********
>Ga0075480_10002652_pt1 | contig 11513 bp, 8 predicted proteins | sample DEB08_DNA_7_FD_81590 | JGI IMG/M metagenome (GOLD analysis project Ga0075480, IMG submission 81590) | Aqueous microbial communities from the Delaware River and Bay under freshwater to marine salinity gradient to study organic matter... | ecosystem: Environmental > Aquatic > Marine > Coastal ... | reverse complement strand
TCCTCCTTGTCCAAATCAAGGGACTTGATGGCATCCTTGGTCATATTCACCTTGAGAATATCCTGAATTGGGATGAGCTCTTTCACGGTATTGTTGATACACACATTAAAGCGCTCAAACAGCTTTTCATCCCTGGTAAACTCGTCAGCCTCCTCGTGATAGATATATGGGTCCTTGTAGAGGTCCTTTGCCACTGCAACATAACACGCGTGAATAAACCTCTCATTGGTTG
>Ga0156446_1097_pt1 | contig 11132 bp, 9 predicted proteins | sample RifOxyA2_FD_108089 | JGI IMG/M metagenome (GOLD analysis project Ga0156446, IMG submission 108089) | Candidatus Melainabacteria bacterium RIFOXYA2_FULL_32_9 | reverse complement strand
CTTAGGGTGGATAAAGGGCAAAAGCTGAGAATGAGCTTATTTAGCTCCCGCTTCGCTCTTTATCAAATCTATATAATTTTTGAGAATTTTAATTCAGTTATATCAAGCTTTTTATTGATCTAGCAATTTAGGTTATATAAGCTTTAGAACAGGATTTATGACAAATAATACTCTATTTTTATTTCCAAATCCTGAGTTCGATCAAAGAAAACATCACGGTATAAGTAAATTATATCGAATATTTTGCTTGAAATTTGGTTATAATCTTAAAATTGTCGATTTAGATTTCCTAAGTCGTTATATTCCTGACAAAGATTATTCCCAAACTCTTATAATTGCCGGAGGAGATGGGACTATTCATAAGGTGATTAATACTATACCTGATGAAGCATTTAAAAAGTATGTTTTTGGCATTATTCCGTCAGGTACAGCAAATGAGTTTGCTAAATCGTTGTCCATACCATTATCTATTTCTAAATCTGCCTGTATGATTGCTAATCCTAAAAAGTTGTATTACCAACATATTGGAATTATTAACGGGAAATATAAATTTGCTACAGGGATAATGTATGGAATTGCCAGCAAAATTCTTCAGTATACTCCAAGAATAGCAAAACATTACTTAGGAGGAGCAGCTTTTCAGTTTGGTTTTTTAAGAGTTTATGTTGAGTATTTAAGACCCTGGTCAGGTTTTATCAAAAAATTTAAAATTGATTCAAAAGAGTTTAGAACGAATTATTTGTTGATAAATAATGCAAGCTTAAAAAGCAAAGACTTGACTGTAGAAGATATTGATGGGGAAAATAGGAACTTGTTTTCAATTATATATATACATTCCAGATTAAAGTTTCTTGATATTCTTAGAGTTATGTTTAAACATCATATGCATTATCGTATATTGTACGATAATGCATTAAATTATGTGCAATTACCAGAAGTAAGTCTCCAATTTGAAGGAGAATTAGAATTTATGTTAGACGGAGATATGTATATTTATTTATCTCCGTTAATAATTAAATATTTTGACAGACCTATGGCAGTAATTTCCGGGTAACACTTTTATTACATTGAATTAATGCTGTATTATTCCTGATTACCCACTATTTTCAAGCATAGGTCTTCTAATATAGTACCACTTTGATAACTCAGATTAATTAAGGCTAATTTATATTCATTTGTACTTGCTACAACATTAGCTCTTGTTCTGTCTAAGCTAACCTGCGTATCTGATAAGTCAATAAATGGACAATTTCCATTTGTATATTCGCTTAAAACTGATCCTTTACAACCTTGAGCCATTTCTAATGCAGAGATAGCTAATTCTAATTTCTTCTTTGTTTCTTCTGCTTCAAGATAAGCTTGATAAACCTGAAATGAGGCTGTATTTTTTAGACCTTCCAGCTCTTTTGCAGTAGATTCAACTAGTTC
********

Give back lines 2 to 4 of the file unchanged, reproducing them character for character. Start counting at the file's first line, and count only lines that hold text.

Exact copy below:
TCCTCCTTGTCCAAATCAAGGGACTTGATGGCATCCTTGGTCATATTCACCTTGAGAATATCCTGAATTGGGATGAGCTCTTTCACGGTATTGTTGATACACACATTAAAGCGCTCAAACAGCTTTTCATCCCTGGTAAACTCGTCAGCCTCCTCGTGATAGATATATGGGTCCTTGTAGAGGTCCTTTGCCACTGCAACATAACACGCGTGAATAAACCTCTCATTGGTTG
>Ga0156446_1097_pt1 | contig 11132 bp, 9 predicted proteins | sample RifOxyA2_FD_108089 | JGI IMG/M metagenome (GOLD analysis project Ga0156446, IMG submission 108089) | Candidatus Melainabacteria bacterium RIFOXYA2_FULL_32_9 | reverse complement strand
CTTAGGGTGGATAAAGGGCAAAAGCTGAGAATGAGCTTATTTAGCTCCCGCTTCGCTCTTTATCAAATCTATATAATTTTTGAGAATTTTAATTCAGTTATATCAAGCTTTTTATTGATCTAGCAATTTAGGTTATATAAGCTTTAGAACAGGATTTATGACAAATAATACTCTATTTTTATTTCCAAATCCTGAGTTCGATCAAAGAAAACATCACGGTATAAGTAAATTATATCGAATATTTTGCTTGAAATTTGGTTATAATCTTAAAATTGTCGATTTAGATTTCCTAAGTCGTTATATTCCTGACAAAGATTATTCCCAAACTCTTATAATTGCCGGAGGAGATGGGACTATTCATAAGGTGATTAATACTATACCTGATGAAGCATTTAAAAAGTATGTTTTTGGCATTATTCCGTCAGGTACAGCAAATGAGTTTGCTAAATCGTTGTCCATACCATTATCTATTTCTAAATCTGCCTGTATGATTGCTAATCCTAAAAAGTTGTATTACCAACATATTGGAATTATTAACGGGAAATATAAATTTGCTACAGGGATAATGTATGGAATTGCCAGCAAAATTCTTCAGTATACTCCAAGAATAGCAAAACATTACTTAGGAGGAGCAGCTTTTCAGTTTGGTTTTTTAAGAGTTTATGTTGAGTATTTAAGACCCTGGTCAGGTTTTATCAAAAAATTTAAAATTGATTCAAAAGAGTTTAGAACGAATTATTTGTTGATAAATAATGCAAGCTTAAAAAGCAAAGACTTGACTGTAGAAGATATTGATGGGGAAAATAGGAACTTGTTTTCAATTATATATATACATTCCAGATTAAAGTTTCTTGATATTCTTAGAGTTATGTTTAAACATCATATGCATTATCGTATATTGTACGATAATGCATTAAATTATGTGCAATTACCAGAAGTAAGTCTCCAATTTGAAGGAGAATTAGAATTTATGTTAGACGGAGATATGTATATTTATTTATCTCCGTTAATAATTAAATATTTTGACAGACCTATGGCAGTAATTTCCGGGTAACACTTTTATTACATTGAATTAATGCTGTATTATTCCTGATTACCCACTATTTTCAAGCATAGGTCTTCTAATATAGTACCACTTTGATAACTCAGATTAATTAAGGCTAATTTATATTCATTTGTACTTGCTACAACATTAGCTCTTGTTCTGTCTAAGCTAACCTGCGTATCTGATAAGTCAATAAATGGACAATTTCCATTTGTATATTCGCTTAAAACTGATCCTTTACAACCTTGAGCCATTTCTAATGCAGAGATAGCTAATTCTAATTTCTTCTTTGTTTCTTCTGCTTCAAGATAAGCTTGATAAACCTGAAATGAGGCTGTATTTTTTAGACCTTCCAGCTCTTTTGCAGTAGATTCAACTAGTTC